Referencing Pop art, minimalism, and modernist abstraction, Rosemarie Trockel's paintings, installations, and sculptures recover materials and mediums commonly associated with feminine labour to address the patriarchal dominance of the art world.Read More
Trockel became known for her machine-knitted wool paintings in the mid-1980s. The monochrome compositions incorporate traditional knitting patterns, like stripes and checks, beside speech bubbles, Playboy bunny logos, and trademarks reading 'Made in West Germany'.
In the same years, Trockel worked for the magazine Eau de Cologne in collaboration with artists like Jenny Holzer, Louise Lawler, and Cindy Sherman. Three issues were published by gallerist Monika Sprüth with a specific focus on the works of women artists.
Titled Post-Menopause, the artist's 2005 retrospective at the Museum Ludwig in Cologne was named after the wool painting Menopause (2005). The survey challenged both the notion of aging artworks and retrospectives, while proclaiming a continuation of feminist art and knitted paintings.
Equally witty and observant, sculptures like Schizo-pullover (1988), a grey wool sweater with two neck holes, offer playful commentaries that draw from social and cultural symbols and existing material associations, at once provoking and propelling the imagination.
A similar subversion of the domestic, Trockel's 'hot plates' transformed electric cooker hot plates into wall reliefs modelled after speakers and record players. Minimalistic in colour and shape, the resulting patterns paid homage to the dotted canvases of established Pop artists.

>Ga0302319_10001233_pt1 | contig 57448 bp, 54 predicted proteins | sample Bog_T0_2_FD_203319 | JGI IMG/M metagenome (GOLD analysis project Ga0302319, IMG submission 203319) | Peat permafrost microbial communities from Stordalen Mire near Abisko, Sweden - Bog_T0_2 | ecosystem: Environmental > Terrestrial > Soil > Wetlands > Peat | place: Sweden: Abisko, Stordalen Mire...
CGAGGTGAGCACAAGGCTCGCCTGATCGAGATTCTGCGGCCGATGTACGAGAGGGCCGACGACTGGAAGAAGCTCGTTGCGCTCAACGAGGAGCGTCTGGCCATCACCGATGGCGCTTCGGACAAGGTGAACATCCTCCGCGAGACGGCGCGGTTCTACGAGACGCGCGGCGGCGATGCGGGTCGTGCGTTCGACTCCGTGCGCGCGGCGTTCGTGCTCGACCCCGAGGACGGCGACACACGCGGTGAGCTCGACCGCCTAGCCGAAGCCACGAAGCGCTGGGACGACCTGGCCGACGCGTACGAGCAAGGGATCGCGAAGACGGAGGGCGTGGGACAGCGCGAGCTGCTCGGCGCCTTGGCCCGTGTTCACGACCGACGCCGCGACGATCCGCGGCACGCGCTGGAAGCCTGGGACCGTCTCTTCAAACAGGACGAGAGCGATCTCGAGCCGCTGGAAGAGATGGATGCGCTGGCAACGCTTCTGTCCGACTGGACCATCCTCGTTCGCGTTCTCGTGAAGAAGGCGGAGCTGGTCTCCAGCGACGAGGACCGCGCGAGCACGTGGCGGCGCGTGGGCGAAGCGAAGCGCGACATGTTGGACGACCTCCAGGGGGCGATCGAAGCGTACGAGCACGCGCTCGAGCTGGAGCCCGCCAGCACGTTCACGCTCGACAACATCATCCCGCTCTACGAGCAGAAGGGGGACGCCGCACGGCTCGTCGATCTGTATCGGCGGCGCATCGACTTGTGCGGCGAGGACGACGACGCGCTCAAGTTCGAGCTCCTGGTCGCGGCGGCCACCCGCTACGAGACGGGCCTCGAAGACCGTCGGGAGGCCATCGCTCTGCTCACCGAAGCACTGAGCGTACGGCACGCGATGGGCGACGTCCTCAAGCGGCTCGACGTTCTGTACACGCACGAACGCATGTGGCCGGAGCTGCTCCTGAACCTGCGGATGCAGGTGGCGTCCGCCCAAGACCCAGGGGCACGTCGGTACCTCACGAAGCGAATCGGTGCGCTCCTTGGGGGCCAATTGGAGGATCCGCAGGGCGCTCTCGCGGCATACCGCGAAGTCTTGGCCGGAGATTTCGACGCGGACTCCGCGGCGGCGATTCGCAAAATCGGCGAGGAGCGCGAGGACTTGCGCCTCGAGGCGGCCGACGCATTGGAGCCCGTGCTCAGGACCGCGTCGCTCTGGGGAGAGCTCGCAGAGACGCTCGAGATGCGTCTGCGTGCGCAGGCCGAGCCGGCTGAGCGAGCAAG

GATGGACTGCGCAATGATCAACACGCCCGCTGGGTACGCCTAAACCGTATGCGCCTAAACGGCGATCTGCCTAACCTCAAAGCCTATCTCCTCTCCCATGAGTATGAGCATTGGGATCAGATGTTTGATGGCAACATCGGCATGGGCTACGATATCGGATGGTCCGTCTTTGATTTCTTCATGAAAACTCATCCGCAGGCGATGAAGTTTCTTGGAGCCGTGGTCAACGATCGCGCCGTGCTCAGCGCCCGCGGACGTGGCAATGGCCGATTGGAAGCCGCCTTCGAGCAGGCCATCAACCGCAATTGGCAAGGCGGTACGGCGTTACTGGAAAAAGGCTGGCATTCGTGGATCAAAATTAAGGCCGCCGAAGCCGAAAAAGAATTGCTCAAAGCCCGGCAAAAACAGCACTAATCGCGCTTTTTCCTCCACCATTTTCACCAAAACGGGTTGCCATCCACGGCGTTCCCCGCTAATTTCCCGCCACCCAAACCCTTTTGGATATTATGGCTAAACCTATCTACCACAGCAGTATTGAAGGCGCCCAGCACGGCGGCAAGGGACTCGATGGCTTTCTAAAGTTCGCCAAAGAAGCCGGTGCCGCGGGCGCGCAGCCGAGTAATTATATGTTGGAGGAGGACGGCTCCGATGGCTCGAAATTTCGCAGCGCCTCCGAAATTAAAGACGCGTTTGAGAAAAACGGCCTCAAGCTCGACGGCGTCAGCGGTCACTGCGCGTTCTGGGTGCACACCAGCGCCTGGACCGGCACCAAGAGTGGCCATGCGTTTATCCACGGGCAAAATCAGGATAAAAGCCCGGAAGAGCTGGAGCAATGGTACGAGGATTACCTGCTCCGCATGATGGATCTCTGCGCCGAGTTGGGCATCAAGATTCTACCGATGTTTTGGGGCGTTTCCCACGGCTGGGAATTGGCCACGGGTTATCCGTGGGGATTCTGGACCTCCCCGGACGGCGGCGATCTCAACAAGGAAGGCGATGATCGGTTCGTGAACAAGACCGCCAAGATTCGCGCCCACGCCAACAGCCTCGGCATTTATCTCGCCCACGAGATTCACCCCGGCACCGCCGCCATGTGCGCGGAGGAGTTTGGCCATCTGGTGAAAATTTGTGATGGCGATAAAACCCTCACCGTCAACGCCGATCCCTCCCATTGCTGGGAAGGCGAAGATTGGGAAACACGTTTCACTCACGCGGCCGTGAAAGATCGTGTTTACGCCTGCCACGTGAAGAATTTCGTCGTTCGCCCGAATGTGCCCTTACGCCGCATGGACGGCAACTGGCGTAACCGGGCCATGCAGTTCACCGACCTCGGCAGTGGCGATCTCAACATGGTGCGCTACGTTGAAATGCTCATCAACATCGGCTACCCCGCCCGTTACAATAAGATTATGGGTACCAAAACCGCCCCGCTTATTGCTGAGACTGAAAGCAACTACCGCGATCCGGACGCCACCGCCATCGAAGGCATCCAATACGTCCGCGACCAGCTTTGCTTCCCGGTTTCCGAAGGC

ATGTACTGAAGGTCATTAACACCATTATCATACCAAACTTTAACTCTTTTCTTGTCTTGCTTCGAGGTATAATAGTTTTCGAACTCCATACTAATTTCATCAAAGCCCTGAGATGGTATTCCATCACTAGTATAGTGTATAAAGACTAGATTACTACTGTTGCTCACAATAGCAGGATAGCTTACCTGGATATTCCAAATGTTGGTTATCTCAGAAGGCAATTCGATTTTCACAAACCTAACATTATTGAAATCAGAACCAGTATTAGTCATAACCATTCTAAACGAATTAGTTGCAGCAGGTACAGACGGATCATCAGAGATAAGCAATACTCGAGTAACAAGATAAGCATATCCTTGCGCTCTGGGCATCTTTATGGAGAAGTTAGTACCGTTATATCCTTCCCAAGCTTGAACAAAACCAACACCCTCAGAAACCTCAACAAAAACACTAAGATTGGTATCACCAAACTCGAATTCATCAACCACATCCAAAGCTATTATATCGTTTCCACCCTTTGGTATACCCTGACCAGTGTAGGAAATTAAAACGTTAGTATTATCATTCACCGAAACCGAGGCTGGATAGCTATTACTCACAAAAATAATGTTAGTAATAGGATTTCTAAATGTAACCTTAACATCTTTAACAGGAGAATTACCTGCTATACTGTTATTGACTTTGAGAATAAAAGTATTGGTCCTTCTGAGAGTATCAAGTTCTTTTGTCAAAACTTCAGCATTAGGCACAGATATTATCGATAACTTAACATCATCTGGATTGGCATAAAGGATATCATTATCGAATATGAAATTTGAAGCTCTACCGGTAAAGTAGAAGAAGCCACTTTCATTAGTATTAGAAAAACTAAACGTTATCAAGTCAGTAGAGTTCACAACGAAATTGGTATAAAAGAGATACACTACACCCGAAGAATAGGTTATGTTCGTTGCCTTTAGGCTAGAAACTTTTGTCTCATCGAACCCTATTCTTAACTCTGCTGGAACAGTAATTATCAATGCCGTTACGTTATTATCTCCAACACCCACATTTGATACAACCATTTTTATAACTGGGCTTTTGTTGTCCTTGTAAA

The series 'Book Drafts' gathers over 200 drawings and collages that were made between 1978 and 2003 as an antidote to procrastination. Most take the form of a book cover, sometimes with pages inside, while others are simply decorated with a title graphic, a drawing, photograph, or a photocopy of found images.
With emphasis on design and formal characteristics, 'Book Drafts' is a collection of 'associative thoughts' that carried the artist through creative blockages, with witty titles like Spiral Betty, referring to American artist Robert Smithson's 1970 land art sculpture, Spiral Jetty.
This act of collecting, re-ordering, and re-writing inherent to Trockel's process can be noted in later works like CLUSTER II — Prisoner of Yourself (2015), an assemblage of digitally reconfigured photographs that form a visual diary of the artist's previous exhibitions.
Trockel's 2012 presentation at the New Museum in New York, A Cosmos, juxtaposed 30 years of the artist's works with artefacts from different eras and cultures, including objects from non-professional artists, echoing Trockel's interest in collapsing the distinction between high and low art.